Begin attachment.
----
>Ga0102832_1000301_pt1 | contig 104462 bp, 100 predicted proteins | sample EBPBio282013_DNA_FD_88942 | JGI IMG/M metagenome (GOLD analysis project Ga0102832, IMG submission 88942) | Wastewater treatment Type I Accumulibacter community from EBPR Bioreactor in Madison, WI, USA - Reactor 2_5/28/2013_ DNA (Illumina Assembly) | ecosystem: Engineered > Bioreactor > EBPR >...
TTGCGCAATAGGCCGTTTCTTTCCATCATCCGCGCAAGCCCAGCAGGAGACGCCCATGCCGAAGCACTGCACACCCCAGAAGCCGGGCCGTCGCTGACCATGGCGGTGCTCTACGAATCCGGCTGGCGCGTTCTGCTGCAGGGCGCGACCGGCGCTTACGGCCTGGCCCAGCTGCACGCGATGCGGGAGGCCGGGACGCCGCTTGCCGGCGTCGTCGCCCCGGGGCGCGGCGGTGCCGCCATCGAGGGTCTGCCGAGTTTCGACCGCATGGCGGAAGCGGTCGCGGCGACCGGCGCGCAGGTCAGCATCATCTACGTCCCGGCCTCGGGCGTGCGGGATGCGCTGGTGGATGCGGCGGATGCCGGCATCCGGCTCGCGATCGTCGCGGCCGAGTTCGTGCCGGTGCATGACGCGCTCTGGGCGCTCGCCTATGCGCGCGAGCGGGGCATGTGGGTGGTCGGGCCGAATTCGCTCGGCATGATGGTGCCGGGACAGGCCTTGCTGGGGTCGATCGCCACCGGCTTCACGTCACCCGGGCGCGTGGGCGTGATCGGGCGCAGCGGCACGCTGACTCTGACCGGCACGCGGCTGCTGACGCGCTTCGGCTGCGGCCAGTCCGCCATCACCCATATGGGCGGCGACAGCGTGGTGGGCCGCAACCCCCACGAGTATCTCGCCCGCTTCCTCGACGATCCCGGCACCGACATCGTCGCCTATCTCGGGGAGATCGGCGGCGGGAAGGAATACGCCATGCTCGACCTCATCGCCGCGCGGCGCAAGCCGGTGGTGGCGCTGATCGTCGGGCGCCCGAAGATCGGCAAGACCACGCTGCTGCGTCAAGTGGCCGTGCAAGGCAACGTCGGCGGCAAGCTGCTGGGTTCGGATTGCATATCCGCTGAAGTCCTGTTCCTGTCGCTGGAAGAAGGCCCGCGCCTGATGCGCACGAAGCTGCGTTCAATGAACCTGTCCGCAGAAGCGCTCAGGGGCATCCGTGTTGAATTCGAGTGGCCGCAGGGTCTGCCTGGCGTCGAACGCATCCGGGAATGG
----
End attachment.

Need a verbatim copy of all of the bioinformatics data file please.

>Ga0102832_1000301_pt1 | contig 104462 bp, 100 predicted proteins | sample EBPBio282013_DNA_FD_88942 | JGI IMG/M metagenome (GOLD analysis project Ga0102832, IMG submission 88942) | Wastewater treatment Type I Accumulibacter community from EBPR Bioreactor in Madison, WI, USA - Reactor 2_5/28/2013_ DNA (Illumina Assembly) | ecosystem: Engineered > Bioreactor > EBPR >...
TTGCGCAATAGGCCGTTTCTTTCCATCATCCGCGCAAGCCCAGCAGGAGACGCCCATGCCGAAGCACTGCACACCCCAGAAGCCGGGCCGTCGCTGACCATGGCGGTGCTCTACGAATCCGGCTGGCGCGTTCTGCTGCAGGGCGCGACCGGCGCTTACGGCCTGGCCCAGCTGCACGCGATGCGGGAGGCCGGGACGCCGCTTGCCGGCGTCGTCGCCCCGGGGCGCGGCGGTGCCGCCATCGAGGGTCTGCCGAGTTTCGACCGCATGGCGGAAGCGGTCGCGGCGACCGGCGCGCAGGTCAGCATCATCTACGTCCCGGCCTCGGGCGTGCGGGATGCGCTGGTGGATGCGGCGGATGCCGGCATCCGGCTCGCGATCGTCGCGGCCGAGTTCGTGCCGGTGCATGACGCGCTCTGGGCGCTCGCCTATGCGCGCGAGCGGGGCATGTGGGTGGTCGGGCCGAATTCGCTCGGCATGATGGTGCCGGGACAGGCCTTGCTGGGGTCGATCGCCACCGGCTTCACGTCACCCGGGCGCGTGGGCGTGATCGGGCGCAGCGGCACGCTGACTCTGACCGGCACGCGGCTGCTGACGCGCTTCGGCTGCGGCCAGTCCGCCATCACCCATATGGGCGGCGACAGCGTGGTGGGCCGCAACCCCCACGAGTATCTCGCCCGCTTCCTCGACGATCCCGGCACCGACATCGTCGCCTATCTCGGGGAGATCGGCGGCGGGAAGGAATACGCCATGCTCGACCTCATCGCCGCGCGGCGCAAGCCGGTGGTGGCGCTGATCGTCGGGCGCCCGAAGATCGGCAAGACCACGCTGCTGCGTCAAGTGGCCGTGCAAGGCAACGTCGGCGGCAAGCTGCTGGGTTCGGATTGCATATCCGCTGAAGTCCTGTTCCTGTCGCTGGAAGAAGGCCCGCGCCTGATGCGCACGAAGCTGCGTTCAATGAACCTGTCCGCAGAAGCGCTCAGGGGCATCCGTGTTGAATTCGAGTGGCCGCAGGGTCTGCCTGGCGTCGAACGCATCCGGGAATGG